All of God’s acts are consistent with all of His attributes. No attribute contradicts the other, but all harmonize and blend into each other in the infinite abyss of the Godhead. All that God does agrees with all that God is and being and doing are one in Him.
The universe operates as an orderly system, not by impersonal laws but by the creative voice of the immanent and universal Presence, the Logos.
– A.W.Tozer; Knowledge of the Holy; Kindle Version; Page 63
A popular belief among Christians divide the work of God between the three Persons, giving a specific part to each, as, for instance, creation to the Father, redemption to the Son and regeneration to the Holy Spirit. This is partly true but not wholly so, for God cannot so divide Himself that one Person works while another is inactive. In the Scriptures the three Persons are shown to act in harmonious unity in all the mighty works that are wrought throughout the universe.
In the Holy Scriptures the work of creation is attributed to the Father (Genesis 1:1), to the Son (Colossians 1:16), and to the Holy Spirit (Job 26:13 and Psalms 104:30). The incarnation is shown to have been accomplished by the three Persons in full accord (Luke 1:35), though only the Son became flesh to dwell among us. At Christ’s baptism the Son came up out of the water, the Spirit descended upon Him and the Father’s voice spoke from heaven (Matthew 3:16-17). Probably the most beautiful description of the work of atonement is found in Hebrews 9:14, where it is stated that Christ, through the Eternal Spirit, offered Himself without spot to God; and there we behold the three persons operating together.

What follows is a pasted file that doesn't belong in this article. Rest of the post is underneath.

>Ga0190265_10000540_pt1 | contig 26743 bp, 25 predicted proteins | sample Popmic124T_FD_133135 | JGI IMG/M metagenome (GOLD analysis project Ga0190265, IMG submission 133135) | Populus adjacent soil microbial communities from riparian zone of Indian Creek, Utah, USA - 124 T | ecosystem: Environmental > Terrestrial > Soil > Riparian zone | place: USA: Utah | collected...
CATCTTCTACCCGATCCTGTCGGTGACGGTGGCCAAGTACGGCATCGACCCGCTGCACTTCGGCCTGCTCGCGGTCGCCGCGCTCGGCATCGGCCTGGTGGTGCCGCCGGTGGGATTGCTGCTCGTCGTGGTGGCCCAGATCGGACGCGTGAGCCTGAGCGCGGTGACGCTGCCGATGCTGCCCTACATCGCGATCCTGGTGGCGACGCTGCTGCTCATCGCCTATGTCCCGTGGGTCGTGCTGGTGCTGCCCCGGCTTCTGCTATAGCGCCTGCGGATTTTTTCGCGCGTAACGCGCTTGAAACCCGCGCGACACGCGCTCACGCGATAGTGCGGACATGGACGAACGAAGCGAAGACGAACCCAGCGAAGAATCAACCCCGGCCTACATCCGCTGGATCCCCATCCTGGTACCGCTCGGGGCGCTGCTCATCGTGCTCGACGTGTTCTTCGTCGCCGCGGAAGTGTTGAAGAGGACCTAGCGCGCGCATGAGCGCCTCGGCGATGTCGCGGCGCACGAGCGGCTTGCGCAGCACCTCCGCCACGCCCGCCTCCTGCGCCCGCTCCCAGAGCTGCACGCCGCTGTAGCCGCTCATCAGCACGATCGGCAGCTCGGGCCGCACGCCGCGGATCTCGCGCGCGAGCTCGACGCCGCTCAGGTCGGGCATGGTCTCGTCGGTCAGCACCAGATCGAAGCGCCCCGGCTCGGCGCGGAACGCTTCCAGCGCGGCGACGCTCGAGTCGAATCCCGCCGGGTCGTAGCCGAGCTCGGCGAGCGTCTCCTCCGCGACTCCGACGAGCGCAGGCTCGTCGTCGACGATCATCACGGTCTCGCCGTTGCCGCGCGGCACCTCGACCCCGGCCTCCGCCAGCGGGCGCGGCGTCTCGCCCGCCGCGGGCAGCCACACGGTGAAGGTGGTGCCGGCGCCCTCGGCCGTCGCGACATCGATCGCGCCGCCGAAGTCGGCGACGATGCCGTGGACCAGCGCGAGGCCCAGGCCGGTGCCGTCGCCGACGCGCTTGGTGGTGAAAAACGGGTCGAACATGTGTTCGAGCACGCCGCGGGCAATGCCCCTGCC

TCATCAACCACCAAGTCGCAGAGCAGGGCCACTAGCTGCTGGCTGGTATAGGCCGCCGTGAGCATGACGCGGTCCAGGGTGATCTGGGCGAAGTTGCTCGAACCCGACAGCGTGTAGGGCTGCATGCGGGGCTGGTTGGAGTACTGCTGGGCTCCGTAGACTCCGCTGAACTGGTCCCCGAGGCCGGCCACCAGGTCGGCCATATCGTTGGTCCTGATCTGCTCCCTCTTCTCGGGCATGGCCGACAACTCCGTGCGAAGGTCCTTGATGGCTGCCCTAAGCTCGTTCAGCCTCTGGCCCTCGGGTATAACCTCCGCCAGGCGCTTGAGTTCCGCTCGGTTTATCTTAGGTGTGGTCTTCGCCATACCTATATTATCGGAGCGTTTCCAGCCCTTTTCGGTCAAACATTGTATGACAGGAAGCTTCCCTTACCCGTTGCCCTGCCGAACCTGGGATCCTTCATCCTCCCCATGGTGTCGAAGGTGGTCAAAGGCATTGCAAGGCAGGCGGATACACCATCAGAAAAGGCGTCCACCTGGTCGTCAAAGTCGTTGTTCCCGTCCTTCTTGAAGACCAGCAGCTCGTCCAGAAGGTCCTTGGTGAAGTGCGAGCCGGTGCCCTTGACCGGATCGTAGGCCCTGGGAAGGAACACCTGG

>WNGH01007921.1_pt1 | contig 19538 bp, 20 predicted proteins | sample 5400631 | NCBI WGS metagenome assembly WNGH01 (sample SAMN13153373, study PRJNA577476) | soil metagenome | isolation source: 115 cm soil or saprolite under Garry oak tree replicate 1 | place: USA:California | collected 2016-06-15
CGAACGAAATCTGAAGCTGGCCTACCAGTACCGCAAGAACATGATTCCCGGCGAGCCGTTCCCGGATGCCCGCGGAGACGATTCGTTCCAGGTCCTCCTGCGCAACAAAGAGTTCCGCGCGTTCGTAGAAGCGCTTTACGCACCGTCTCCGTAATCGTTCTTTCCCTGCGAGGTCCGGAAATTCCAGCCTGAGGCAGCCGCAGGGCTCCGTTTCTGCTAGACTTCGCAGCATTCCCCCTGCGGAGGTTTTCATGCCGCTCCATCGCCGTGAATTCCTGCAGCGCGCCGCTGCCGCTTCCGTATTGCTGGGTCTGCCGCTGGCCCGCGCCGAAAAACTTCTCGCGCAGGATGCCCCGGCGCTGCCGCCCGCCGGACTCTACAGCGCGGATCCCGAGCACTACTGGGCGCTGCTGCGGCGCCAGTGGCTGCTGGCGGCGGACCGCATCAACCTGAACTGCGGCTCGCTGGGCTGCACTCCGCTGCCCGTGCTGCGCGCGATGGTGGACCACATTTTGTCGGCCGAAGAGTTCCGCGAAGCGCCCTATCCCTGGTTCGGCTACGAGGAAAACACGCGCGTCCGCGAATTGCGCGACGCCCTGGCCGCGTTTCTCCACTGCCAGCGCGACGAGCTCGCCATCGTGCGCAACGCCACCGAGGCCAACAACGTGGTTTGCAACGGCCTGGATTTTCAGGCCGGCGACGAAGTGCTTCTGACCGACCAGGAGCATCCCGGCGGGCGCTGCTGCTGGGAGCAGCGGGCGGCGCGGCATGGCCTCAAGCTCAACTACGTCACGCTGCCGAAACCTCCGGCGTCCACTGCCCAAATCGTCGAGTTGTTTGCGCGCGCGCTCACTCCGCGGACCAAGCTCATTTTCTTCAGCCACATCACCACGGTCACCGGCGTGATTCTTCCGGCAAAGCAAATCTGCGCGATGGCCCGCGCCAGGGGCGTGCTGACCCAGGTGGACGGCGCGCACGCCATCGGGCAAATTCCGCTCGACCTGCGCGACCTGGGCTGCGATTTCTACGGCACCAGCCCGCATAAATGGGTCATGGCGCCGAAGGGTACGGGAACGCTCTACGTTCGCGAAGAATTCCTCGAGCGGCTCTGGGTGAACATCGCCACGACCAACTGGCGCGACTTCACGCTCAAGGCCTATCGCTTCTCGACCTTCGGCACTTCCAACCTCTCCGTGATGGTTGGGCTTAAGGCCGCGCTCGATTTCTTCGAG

– A.W.Tozer; Knowledge of the Holy; Kindle Version; Page 19-20
The God who is love is the Father who sends his Son. To be the Father, then, means to love, to give out life, to beget the Son. For anything else, for all of Trinity, this God was loving, giving life to an delighting in his son. (I John 4:7-8)
– Reeves, Michael; Delighting in the Trinity: An Introduction to the Christian Faith; IVP Academic; Downer’s Grove, IL, Page 25
If we are born again, we will love as Jesus loved. First John 4:7 says, “beloved, let us love one another, for love is of God, and everyone who loves is born of God and knows God.” Because God is love, when he makes us new, we are connected to the source of all true love, the Trinity. As a result, we have the capacity, if we walk in obedience, to love God, our spouses, our children, our friends, our neighbors, and even our enemies. You have new life in Christ.
– Driscoll, Mark; Who Do You Think You Are? Finding Your True Identity in Christ; Thomas Nelson Publishers, Nashville, copyright 2013; Page 148
The God of the Bible is a Trinitarian community of friends. The father, son, and spirit have spoken and listen to one another for all the eternity. We see this, for example, in Jesus’s prayer life, in which we observe conversations within the Godhead. This leads us to the exciting truth: if you are in Christ and Christ is in you, then God hears you!
– Driscoll, Mark; Who Do You Think You Are? Finding Your True Identity in Christ; Thomas Nelson Publishers, Nashville, copyright 2013; Page 110
The Trinitarian God who lives in eternal friendship and community created us to image him. God uniquely honors humanity in this way. He’s made nothing else in his image. Practically, this means that God made us to image, or reflect him, as a mirror does. And in a world where we are encouraged to spend much more time gazing at ourselves in the mirror, it’s helpful every time we look in the mirror to be reminded that we’re to mirror God to others. He created us to reflect his goodness and glory in the world around us, like Moses, who radiated the glory of God after being in God’s presence.